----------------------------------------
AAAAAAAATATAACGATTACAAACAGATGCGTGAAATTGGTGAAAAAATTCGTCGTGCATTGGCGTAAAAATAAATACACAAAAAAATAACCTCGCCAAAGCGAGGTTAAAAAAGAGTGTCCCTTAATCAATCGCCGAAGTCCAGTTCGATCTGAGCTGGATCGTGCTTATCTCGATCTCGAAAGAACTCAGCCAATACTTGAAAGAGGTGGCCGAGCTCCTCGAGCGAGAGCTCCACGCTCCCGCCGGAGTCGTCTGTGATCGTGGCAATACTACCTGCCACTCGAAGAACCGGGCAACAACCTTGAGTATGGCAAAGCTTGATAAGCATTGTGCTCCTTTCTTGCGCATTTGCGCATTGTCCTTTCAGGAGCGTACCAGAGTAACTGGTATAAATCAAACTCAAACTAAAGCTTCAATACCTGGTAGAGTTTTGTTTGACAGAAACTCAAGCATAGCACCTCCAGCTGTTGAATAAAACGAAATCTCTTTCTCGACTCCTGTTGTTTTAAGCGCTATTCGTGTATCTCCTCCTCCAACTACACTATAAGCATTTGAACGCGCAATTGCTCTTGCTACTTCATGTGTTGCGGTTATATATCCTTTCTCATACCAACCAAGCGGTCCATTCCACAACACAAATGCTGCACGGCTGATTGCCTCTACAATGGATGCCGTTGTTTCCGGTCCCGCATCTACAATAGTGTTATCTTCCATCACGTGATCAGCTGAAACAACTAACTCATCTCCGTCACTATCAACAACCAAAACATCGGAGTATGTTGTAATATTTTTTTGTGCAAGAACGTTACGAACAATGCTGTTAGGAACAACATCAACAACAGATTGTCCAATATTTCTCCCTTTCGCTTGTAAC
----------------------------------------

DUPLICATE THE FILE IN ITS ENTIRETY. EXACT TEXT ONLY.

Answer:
AAAAAAAATATAACGATTACAAACAGATGCGTGAAATTGGTGAAAAAATTCGTCGTGCATTGGCGTAAAAATAAATACACAAAAAAATAACCTCGCCAAAGCGAGGTTAAAAAAGAGTGTCCCTTAATCAATCGCCGAAGTCCAGTTCGATCTGAGCTGGATCGTGCTTATCTCGATCTCGAAAGAACTCAGCCAATACTTGAAAGAGGTGGCCGAGCTCCTCGAGCGAGAGCTCCACGCTCCCGCCGGAGTCGTCTGTGATCGTGGCAATACTACCTGCCACTCGAAGAACCGGGCAACAACCTTGAGTATGGCAAAGCTTGATAAGCATTGTGCTCCTTTCTTGCGCATTTGCGCATTGTCCTTTCAGGAGCGTACCAGAGTAACTGGTATAAATCAAACTCAAACTAAAGCTTCAATACCTGGTAGAGTTTTGTTTGACAGAAACTCAAGCATAGCACCTCCAGCTGTTGAATAAAACGAAATCTCTTTCTCGACTCCTGTTGTTTTAAGCGCTATTCGTGTATCTCCTCCTCCAACTACACTATAAGCATTTGAACGCGCAATTGCTCTTGCTACTTCATGTGTTGCGGTTATATATCCTTTCTCATACCAACCAAGCGGTCCATTCCACAACACAAATGCTGCACGGCTGATTGCCTCTACAATGGATGCCGTTGTTTCCGGTCCCGCATCTACAATAGTGTTATCTTCCATCACGTGATCAGCTGAAACAACTAACTCATCTCCGTCACTATCAACAACCAAAACATCGGAGTATGTTGTAATATTTTTTTGTGCAAGAACGTTACGAACAATGCTGTTAGGAACAACATCAACAACAGATTGTCCAATATTTCTCCCTTTCGCTTGTAAC